• Sophie Smith

How White Privilege can be used for good

Updated: May 26, 2019

I am writing while I am freshly indignant or else I’ll chicken out. And I’m going to address this to my fellow white South Africans, although I’ll be thrilled if anyone else reads it too.

This morning I met a lovely white lady, the same age as me, who I will be working with for the next little while, and I had to be brave and stand up for something I feel strongly about. It wasn’t easy, but I am so glad I did, because next time, it will be a little easier.

We have two wonderful coloured ladies who work in the kitchen, and they are both fit and fun but older women, grandmothers in fact. When my new friend referred to them as “the girls in the kitchen” for the second time, I gently told her that they are ladies, not girls.

[So this is a friendly reminder that your gardener is not a boy and your domestic worker is not a girl. It may seem minor to you, but it really is a big deal and is a big indicator of how you regard people of colour.]

Then, a little later, I was telling her about how wonderful my nanny is but I am helping her get her ECD (Early Childhood Development) training so that she can teach at, and eventually run, a creche.

She replied “Why are you doing that, why don’t you just keep her as your nanny?”

“Well, because she is smart, and young, and talented and also has dreams and ambitions just like me, and they certainly include more than sweeping my floors, cleaning my toilet, and minding my children. I asked her what her dream is, and it’s to be a teacher, and I want to see her achieve that dream” I replied, trying to be gracious. I should have added that she also isn’t mine to keep. Or that she has basically raised my children with me and I owe her so much more than I pay her.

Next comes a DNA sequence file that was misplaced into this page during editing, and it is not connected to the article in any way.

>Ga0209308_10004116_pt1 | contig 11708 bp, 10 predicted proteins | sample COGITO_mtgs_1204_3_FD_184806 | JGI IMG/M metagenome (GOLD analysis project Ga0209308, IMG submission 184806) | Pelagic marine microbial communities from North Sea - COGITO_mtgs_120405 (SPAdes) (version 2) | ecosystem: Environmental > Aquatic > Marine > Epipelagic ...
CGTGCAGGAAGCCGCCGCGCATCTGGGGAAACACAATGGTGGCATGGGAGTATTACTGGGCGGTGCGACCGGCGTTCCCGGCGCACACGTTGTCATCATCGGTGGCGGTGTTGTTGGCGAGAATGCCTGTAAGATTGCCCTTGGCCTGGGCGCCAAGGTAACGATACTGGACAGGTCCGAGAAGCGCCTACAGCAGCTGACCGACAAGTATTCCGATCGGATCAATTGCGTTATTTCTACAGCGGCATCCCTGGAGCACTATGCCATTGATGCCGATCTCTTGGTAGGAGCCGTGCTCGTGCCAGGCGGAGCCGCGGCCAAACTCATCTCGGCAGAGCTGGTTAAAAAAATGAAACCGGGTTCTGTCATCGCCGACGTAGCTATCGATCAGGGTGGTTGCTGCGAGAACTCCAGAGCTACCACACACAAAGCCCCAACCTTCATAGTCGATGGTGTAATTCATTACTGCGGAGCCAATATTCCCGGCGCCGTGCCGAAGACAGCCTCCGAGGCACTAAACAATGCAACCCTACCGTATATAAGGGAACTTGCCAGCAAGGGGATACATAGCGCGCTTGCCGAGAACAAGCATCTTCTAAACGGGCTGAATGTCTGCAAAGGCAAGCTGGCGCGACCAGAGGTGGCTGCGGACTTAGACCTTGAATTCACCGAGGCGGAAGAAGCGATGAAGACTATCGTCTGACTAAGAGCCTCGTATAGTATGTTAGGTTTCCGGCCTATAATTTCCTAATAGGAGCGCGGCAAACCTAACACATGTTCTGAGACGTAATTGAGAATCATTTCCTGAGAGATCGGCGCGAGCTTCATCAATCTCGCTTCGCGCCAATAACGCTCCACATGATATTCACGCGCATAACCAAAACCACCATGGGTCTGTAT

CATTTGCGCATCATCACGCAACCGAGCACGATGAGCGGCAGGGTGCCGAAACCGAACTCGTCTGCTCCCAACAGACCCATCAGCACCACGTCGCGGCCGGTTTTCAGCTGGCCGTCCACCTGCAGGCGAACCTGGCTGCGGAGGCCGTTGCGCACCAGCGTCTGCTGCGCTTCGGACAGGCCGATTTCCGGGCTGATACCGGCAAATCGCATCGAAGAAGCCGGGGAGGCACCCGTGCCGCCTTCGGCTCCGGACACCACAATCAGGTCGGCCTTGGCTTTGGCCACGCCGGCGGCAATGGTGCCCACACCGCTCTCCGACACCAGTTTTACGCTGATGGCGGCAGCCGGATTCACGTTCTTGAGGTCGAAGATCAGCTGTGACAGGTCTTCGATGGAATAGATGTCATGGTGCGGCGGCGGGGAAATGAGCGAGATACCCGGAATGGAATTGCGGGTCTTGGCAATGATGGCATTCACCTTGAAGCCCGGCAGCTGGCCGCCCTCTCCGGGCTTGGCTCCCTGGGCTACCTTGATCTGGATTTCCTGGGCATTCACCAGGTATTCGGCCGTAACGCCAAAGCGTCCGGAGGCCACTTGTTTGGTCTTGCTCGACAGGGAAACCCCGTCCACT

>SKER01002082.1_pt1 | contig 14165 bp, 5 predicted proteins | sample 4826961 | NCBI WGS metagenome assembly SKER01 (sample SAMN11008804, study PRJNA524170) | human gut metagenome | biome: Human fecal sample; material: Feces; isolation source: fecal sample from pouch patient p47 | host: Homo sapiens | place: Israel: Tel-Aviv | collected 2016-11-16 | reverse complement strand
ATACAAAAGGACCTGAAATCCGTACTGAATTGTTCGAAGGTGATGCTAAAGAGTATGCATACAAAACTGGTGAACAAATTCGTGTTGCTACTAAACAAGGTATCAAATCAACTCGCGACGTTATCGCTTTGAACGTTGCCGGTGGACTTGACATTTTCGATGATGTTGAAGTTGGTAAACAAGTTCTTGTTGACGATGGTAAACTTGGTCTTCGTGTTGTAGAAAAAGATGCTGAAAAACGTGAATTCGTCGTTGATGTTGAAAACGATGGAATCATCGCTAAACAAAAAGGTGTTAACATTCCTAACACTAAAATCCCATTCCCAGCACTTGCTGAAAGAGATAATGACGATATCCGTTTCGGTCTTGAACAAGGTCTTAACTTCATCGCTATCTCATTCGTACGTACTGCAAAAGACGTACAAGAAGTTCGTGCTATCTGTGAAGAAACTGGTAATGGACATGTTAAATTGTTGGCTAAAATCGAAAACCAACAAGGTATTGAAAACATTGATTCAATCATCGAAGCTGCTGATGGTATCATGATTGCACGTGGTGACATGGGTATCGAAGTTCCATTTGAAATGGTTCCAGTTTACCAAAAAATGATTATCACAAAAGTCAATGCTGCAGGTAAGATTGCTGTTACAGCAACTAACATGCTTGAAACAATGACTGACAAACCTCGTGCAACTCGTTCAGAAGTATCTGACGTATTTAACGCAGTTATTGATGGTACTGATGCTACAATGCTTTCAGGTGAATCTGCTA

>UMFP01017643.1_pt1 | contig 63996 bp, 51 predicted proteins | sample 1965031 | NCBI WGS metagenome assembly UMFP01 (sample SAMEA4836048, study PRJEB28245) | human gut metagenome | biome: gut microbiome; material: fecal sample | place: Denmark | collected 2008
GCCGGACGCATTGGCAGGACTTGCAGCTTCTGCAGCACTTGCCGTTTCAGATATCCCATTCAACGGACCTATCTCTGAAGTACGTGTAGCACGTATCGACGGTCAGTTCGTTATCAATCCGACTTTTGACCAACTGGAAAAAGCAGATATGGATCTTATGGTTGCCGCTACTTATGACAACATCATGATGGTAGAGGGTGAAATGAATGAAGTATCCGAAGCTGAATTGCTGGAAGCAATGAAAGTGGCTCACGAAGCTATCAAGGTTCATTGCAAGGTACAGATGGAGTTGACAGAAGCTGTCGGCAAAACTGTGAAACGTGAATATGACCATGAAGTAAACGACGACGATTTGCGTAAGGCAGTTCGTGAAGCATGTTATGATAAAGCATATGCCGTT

I was full of righteous indignation and outrage that she could be so oblivious to this all, but then I remembered that I was like that too not so long ago. I didn’t understand what white privilege really meant, and I found the term and discussions surrounding it a little bit aggressive and offensive. But I am slowly starting to recognise it, for the bad and potential good.

[If you are white and the term white privilege offends or irritates you, I would encourage you to carefully examine why. I’m also going to add a little bit of an explanation at the end of this story just to clarify what white privilege is, as well as a link for further reading.]

My white privilege means that I grew up with a black maid and so this seems very normal. The thought of a white woman cleaning my house for a minimum wage seems really odd.

It means that I assume that having a maid is part of life, and can’t do without one, but I am also not able to budget more than the very bare minimum wage for this person who will literally keep my household together. The problem with that is the power dynamics mean that if she doesn’t like my terms or wages, I can always find someone else who is more desperate.